Recent studies have found that monitoring and recording calorie and fat intake throughout the day is the single best way to predict weight loss success.
However, many people feel this method is unpleasant and time-consuming and they cannot do it continuously.
In a new study, researchers found that the reality of dietary self-monitoring may be far less difficult than people thought.
They found dietary self-monitoring only takes less than 15 minutes every day.
The research was conducted by researchers at the University of Vermont and the University of South Carolina.
The team aimed to find how much time people need to finish the diary of their food intake.
They examined how people monitor their dietary intake in an online behavioral weight-loss program for six months.
In the program, participants met weekly for an online group meeting led by a trained dietician.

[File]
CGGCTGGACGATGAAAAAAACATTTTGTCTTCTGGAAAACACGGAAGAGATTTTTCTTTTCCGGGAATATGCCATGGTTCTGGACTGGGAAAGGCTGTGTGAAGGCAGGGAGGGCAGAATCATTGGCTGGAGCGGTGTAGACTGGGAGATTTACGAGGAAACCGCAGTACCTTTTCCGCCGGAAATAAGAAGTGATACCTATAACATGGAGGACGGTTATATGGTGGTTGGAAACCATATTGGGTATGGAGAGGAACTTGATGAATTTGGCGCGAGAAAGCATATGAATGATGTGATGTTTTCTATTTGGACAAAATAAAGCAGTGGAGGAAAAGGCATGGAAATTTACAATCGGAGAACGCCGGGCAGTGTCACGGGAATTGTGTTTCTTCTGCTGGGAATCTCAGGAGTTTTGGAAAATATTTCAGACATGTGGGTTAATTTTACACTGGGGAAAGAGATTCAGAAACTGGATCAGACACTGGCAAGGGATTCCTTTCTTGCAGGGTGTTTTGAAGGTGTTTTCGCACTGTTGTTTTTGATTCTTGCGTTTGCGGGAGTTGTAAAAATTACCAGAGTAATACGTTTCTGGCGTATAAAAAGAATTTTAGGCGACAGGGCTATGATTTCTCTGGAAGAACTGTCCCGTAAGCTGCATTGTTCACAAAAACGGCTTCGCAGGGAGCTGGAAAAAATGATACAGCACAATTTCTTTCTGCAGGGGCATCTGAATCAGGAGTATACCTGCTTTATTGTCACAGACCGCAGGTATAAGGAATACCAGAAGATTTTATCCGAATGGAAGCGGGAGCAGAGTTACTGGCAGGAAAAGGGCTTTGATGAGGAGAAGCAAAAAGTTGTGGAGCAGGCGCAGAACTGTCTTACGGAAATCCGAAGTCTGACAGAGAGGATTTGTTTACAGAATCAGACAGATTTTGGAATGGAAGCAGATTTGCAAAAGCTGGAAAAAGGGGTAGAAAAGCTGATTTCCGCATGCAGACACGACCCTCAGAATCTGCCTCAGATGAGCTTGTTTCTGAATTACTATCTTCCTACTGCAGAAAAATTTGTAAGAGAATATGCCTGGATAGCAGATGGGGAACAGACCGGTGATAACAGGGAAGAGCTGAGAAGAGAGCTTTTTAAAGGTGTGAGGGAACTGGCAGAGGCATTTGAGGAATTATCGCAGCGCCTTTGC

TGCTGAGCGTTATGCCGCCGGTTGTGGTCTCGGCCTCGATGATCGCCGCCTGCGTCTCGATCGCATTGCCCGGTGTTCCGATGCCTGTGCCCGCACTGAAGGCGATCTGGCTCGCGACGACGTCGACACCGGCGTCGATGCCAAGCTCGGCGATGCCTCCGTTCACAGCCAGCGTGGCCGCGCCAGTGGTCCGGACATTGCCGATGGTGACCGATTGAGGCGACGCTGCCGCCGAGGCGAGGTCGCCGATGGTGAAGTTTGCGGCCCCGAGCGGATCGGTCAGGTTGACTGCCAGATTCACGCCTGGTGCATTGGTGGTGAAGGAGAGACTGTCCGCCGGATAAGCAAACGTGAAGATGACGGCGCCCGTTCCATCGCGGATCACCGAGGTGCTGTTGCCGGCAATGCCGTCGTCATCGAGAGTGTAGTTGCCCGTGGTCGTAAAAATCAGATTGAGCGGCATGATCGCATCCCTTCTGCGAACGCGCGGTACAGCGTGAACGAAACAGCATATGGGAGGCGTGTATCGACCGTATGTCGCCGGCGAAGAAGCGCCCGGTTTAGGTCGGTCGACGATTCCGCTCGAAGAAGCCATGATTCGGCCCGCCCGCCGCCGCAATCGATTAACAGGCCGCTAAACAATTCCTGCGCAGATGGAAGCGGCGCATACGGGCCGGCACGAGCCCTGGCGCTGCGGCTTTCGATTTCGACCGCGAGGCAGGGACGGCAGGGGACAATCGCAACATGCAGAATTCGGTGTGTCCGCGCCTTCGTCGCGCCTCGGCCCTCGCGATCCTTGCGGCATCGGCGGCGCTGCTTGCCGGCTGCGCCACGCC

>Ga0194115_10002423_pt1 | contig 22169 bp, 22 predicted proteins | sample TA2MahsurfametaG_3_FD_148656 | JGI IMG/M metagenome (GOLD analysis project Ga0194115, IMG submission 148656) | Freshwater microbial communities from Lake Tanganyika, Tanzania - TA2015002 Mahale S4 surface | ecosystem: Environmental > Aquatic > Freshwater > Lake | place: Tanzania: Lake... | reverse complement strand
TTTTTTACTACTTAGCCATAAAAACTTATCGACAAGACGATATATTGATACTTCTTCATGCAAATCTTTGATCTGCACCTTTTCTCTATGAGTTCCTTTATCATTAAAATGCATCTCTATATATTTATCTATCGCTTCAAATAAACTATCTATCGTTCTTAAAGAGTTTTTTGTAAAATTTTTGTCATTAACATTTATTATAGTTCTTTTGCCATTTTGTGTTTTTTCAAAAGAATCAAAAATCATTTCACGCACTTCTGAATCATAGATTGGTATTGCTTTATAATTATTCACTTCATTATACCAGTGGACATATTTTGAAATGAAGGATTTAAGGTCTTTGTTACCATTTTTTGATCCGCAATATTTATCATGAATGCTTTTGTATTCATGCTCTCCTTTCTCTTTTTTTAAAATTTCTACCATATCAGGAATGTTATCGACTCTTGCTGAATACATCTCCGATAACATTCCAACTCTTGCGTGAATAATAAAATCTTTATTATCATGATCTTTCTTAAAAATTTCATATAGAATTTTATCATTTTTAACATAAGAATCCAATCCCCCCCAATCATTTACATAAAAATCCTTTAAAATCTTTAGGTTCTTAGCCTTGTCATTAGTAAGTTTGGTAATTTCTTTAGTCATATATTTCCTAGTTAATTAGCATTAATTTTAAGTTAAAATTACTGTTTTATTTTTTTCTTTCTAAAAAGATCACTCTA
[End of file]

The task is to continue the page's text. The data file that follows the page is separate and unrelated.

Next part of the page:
All of the 142 participants wrote down the calories and fat for all the foods and beverages they consumed. They also recorded the portion sizes and the preparation methods.
The team found the most successful members of the program lost about 10% of their body weight.
In the beginning, they spent an average of 23.2 minutes per day on self-monitoring. However, after 6 months, the number dropped to 14.6 minutes.
These successful people self-monitored three or more time per day and were consistent day after day.
The researchers suggest that it is the act of self-monitoring itself that makes the real difference. The time spent or the details included may not be that important.
The research finding may help prospective weight-losers set behavioral targets.
Currently, many online dietary monitoring apps are available, the team hopes their findings could motivate more people to use dietary self-monitoring as a weight-loss strategy.
The study is the first one to quantify the amount of time that dietary self-monitoring takes for those who successfully lose weight.
The lead author of the study is Jean Harvey, chair of the Nutrition and Food Sciences Department at the University of Vermont.
The study is published in Obesity.
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